Atlantic Notes: Raptors, Simmons, Carroll

The Raptors have four players on non-guaranteed deals effectively auditioning for the final two guaranteed slots on their roster, Josh Lewenberg of TSN writes. Given the number of veterans the team lost over the offseason, the individuals who end up in the 14th and 15th spots on the squad could actually see meaningful minutes in 2017/18.

Among those battling for one of the final openings on the lone Canadian team’s roster is Canadian national team forward Kyle Wiltjer. Wiltjer didn’t make much of an impact on the playoff-bound Rockets last season but serves as a potent deep ball threat, not unlike outgoing Raptors forward Patrick Patterson.

Wiltjer will face stiff competition making the Raptors, especially from the versatile K.J. McDaniels who failed to stick with the Nets last season but has otherwise shown promise as an incredibly versatile, Swiss army knife of a forward.

Also vying for the final two spots will be Kennedy Meeks and Alfonzo McKinnie, the latter of whom Lewenberg mentions along with McDaniels to be the ones to watch as training camp begins and the Raptors inch closer to finalizing their roster.

There’s more from the Atlantic Division:

Sixers ‘Cautiously Optimistic’ About Embiid Extension

Speaking to reporters today, Sixers president of basketball operations Bryan Colangelo confirmed that discussions concerning an extension for Joel Embiid are underway. Colangelo added that the 76ers are “cautiously optimistic” that they’ll be able to find common ground with Embiid before next month’s deadline (Twitter link via Derek Bodner of The Athletic).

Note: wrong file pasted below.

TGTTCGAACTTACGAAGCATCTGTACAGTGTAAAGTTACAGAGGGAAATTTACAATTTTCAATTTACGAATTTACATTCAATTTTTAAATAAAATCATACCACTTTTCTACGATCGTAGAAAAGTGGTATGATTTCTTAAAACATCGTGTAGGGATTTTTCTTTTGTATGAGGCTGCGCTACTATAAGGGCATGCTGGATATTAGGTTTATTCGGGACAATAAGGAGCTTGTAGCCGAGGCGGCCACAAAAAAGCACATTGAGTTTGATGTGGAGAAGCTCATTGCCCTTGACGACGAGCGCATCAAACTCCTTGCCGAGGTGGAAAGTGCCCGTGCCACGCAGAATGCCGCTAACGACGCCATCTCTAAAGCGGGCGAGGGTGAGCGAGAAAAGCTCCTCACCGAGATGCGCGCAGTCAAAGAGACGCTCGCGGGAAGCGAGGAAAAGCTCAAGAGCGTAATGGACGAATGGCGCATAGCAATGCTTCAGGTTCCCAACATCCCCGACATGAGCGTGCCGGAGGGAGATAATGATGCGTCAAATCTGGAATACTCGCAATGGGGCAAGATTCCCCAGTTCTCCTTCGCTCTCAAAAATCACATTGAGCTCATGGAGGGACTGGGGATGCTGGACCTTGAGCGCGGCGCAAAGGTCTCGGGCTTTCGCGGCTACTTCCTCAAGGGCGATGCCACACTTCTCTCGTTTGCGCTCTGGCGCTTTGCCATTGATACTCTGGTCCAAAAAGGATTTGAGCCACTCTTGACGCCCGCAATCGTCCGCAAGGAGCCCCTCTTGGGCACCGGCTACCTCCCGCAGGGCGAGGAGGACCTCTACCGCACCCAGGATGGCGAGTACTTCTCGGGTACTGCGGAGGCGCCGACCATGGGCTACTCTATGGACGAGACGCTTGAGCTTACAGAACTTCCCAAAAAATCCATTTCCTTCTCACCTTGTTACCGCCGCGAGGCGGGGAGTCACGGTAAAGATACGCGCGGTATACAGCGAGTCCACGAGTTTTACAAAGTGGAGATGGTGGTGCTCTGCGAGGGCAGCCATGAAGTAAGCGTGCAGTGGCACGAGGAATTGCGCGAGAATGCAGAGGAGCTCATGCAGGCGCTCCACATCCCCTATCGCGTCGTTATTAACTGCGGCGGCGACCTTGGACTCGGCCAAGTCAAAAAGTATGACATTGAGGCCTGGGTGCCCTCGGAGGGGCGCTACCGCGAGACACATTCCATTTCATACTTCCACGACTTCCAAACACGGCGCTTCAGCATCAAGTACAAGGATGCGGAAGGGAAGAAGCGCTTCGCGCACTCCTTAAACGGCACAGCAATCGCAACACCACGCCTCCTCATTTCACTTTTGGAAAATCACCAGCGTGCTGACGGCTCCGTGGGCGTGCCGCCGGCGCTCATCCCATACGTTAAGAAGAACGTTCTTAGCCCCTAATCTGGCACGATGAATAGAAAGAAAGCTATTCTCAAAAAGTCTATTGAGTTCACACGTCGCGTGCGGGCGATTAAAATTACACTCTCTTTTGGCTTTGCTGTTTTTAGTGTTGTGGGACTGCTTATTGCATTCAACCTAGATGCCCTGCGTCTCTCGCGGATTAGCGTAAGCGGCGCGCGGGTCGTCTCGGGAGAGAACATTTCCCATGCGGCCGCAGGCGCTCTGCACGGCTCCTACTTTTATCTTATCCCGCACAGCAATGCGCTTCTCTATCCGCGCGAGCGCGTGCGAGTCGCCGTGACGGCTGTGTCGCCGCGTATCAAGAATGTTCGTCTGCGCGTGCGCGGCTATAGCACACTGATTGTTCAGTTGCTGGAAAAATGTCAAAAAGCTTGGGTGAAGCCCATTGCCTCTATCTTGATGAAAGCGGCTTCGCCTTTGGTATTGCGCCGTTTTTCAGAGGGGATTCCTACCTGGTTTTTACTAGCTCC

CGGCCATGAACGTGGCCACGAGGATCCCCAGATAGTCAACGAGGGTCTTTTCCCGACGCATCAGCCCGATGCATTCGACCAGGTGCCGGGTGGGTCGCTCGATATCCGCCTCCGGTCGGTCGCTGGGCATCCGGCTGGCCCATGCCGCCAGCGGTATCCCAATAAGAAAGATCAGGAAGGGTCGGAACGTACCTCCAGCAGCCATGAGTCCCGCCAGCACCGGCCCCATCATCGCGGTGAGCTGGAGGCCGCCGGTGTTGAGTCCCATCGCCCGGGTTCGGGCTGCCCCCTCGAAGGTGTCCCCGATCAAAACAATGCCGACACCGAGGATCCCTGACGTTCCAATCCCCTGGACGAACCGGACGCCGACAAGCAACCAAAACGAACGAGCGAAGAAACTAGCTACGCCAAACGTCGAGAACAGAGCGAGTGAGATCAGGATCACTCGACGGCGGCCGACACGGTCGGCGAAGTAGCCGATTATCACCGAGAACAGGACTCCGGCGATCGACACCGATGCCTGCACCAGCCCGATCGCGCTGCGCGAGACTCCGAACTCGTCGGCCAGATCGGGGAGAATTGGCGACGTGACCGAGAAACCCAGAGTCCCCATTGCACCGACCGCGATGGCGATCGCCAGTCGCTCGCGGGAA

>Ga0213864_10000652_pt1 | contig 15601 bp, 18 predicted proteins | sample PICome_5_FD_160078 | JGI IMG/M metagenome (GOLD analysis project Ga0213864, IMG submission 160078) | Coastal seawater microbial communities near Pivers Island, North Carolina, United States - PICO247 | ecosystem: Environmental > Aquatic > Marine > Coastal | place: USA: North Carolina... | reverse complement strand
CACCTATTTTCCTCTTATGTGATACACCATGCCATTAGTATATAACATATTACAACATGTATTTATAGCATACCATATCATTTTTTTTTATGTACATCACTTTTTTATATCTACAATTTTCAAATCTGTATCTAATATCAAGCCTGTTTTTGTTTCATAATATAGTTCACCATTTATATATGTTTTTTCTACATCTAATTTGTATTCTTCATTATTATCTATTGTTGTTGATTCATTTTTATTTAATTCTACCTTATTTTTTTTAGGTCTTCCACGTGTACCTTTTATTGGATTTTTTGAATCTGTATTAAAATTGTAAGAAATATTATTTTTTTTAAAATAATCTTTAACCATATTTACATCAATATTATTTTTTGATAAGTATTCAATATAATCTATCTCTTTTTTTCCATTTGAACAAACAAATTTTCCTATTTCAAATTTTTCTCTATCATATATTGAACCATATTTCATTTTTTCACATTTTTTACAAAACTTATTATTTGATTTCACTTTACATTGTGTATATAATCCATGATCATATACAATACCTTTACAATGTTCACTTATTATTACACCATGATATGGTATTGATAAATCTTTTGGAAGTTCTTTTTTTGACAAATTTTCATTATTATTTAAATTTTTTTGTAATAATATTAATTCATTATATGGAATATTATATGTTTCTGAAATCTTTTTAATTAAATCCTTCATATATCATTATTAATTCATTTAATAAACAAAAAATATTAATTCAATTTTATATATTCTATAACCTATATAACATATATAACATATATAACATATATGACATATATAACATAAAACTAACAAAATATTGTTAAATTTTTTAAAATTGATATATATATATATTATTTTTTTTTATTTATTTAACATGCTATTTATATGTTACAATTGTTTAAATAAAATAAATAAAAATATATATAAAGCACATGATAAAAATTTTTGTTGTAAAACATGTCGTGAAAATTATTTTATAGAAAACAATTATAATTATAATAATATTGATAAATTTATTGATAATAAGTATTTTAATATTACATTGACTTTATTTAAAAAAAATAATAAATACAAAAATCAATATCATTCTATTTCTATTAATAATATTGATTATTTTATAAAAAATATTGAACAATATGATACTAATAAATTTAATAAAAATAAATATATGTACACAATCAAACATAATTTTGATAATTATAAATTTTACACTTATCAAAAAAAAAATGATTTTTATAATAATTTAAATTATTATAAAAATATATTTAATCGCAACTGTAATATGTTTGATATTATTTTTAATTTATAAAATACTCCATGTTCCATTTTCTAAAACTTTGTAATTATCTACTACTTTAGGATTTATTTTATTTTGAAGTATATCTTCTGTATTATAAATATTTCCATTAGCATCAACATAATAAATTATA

Although he has only appeared in 31 total NBA games, Embiid is entering his fourth season as a pro, making him eligible for a rookie scale extension this offseason. He and the Sixers have until October 16 to work out an agreement — if they can’t strike a deal, the young center will be on track to reach restricted free agency in 2018.

[RELATED: Extension Candidate: Joel Embiid]

If the Sixers could be fully confident in Embiid’s health going forward, the club likely wouldn’t hesitate to offer a maximum salary extension, but the 23-year-old’s ability to stay on the floor remains a question mark. Head coach Brett Brown indicated today that Embiid hasn’t played 5-on-5 ball yet, and he isn’t sure what to expect from the fourth-year center in training camp next week (Twitter link via Bodner).

While Embiid hasn’t yet been cleared to participate in all basketball activities for training camp, he also hasn’t suffered any setbacks, Colangelo stressed today. The Sixers are taking an “ultra-conservative” approach with their potential franchise center, and will have a better idea next week of what he’ll be able to do in camp (Twitter links via Bodner).

Here’s more on the Sixers:

  • Colangelo and the Sixers don’t anticipate any restrictions in camp for Ben Simmons, who has been playing 5-on-5 for some time — Simmons has been “dominating the gym,” per Colangelo (Twitter links via Bodner).